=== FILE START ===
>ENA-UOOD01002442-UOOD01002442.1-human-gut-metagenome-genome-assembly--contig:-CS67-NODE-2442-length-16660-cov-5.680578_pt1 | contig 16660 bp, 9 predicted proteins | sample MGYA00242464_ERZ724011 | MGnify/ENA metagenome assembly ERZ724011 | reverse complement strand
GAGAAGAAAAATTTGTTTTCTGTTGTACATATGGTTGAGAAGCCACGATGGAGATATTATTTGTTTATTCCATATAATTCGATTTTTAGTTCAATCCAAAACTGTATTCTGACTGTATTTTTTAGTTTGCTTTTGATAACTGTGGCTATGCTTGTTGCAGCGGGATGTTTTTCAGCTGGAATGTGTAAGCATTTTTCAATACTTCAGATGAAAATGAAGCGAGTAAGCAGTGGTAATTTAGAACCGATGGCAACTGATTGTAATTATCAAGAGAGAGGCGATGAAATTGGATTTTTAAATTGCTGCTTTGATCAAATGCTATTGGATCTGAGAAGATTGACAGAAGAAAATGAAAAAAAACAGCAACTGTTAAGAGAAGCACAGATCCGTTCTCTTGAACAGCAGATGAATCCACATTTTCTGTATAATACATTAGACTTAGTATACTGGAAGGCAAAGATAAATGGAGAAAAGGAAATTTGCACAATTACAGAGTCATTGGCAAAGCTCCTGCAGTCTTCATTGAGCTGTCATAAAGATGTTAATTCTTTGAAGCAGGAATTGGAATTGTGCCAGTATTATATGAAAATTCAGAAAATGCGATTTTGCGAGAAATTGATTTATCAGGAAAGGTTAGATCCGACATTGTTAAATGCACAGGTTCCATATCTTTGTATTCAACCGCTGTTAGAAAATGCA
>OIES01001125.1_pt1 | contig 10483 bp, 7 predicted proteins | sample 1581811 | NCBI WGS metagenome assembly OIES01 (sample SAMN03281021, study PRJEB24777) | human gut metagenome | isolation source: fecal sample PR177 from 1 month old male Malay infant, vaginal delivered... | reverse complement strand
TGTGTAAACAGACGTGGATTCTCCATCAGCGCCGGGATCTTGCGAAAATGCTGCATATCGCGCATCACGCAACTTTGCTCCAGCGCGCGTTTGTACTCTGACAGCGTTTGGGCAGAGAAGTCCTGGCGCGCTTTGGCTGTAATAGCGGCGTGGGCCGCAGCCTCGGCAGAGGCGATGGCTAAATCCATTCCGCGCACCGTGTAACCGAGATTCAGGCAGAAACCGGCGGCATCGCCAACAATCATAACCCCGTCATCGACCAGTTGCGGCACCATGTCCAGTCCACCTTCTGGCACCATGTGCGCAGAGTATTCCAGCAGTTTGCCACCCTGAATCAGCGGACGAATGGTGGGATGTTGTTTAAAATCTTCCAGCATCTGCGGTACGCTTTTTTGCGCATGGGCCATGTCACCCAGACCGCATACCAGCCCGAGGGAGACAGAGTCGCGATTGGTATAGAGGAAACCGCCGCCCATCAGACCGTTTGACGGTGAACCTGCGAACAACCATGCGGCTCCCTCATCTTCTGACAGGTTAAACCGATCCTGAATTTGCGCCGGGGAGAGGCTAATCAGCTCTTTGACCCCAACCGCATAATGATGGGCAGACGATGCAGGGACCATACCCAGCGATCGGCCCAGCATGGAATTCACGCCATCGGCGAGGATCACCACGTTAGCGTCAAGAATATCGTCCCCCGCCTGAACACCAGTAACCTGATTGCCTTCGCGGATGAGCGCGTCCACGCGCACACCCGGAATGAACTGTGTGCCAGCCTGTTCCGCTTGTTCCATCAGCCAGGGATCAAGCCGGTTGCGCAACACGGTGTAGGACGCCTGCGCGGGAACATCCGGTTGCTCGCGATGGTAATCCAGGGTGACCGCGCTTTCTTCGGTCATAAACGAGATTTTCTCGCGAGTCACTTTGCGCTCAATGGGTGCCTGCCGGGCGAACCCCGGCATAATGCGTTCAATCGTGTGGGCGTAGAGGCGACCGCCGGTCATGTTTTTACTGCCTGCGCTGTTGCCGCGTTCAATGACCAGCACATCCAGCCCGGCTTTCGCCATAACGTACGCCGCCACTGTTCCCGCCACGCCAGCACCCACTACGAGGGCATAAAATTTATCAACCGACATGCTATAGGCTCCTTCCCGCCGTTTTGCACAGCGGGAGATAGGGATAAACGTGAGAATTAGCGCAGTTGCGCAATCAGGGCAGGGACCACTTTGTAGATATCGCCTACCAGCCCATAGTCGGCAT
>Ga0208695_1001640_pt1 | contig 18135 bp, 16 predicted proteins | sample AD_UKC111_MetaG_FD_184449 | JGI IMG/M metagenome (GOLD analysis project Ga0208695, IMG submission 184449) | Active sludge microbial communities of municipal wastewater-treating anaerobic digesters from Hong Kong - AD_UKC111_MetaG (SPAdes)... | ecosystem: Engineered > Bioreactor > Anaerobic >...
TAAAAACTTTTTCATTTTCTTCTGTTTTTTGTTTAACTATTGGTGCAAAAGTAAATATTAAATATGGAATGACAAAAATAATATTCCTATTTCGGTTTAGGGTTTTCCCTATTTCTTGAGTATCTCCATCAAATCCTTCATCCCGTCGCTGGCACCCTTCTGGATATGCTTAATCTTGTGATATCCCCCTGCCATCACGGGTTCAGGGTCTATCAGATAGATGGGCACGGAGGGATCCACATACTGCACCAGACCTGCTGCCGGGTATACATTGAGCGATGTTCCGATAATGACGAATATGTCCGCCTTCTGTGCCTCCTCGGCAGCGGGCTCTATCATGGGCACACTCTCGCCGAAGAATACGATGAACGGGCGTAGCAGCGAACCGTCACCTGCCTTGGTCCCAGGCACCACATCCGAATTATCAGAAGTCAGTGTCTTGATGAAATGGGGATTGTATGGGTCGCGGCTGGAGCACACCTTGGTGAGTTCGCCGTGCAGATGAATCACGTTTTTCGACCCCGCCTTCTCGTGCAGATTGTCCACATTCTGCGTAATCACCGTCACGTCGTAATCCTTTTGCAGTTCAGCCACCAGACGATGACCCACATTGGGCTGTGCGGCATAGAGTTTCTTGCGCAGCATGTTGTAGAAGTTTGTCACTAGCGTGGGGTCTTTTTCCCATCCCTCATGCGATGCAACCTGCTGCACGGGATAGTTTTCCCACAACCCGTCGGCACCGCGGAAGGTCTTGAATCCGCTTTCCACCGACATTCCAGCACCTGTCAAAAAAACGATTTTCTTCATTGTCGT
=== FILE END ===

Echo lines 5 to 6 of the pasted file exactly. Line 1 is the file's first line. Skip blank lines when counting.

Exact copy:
>Ga0208695_1001640_pt1 | contig 18135 bp, 16 predicted proteins | sample AD_UKC111_MetaG_FD_184449 | JGI IMG/M metagenome (GOLD analysis project Ga0208695, IMG submission 184449) | Active sludge microbial communities of municipal wastewater-treating anaerobic digesters from Hong Kong - AD_UKC111_MetaG (SPAdes)... | ecosystem: Engineered > Bioreactor > Anaerobic >...
TAAAAACTTTTTCATTTTCTTCTGTTTTTTGTTTAACTATTGGTGCAAAAGTAAATATTAAATATGGAATGACAAAAATAATATTCCTATTTCGGTTTAGGGTTTTCCCTATTTCTTGAGTATCTCCATCAAATCCTTCATCCCGTCGCTGGCACCCTTCTGGATATGCTTAATCTTGTGATATCCCCCTGCCATCACGGGTTCAGGGTCTATCAGATAGATGGGCACGGAGGGATCCACATACTGCACCAGACCTGCTGCCGGGTATACATTGAGCGATGTTCCGATAATGACGAATATGTCCGCCTTCTGTGCCTCCTCGGCAGCGGGCTCTATCATGGGCACACTCTCGCCGAAGAATACGATGAACGGGCGTAGCAGCGAACCGTCACCTGCCTTGGTCCCAGGCACCACATCCGAATTATCAGAAGTCAGTGTCTTGATGAAATGGGGATTGTATGGGTCGCGGCTGGAGCACACCTTGGTGAGTTCGCCGTGCAGATGAATCACGTTTTTCGACCCCGCCTTCTCGTGCAGATTGTCCACATTCTGCGTAATCACCGTCACGTCGTAATCCTTTTGCAGTTCAGCCACCAGACGATGACCCACATTGGGCTGTGCGGCATAGAGTTTCTTGCGCAGCATGTTGTAGAAGTTTGTCACTAGCGTGGGGTCTTTTTCCCATCCCTCATGCGATGCAACCTGCTGCACGGGATAGTTTTCCCACAACCCGTCGGCACCGCGGAAGGTCTTGAATCCGCTTTCCACCGACATTCCAGCACCTGTCAAAAAAACGATTTTCTTCATTGTCGT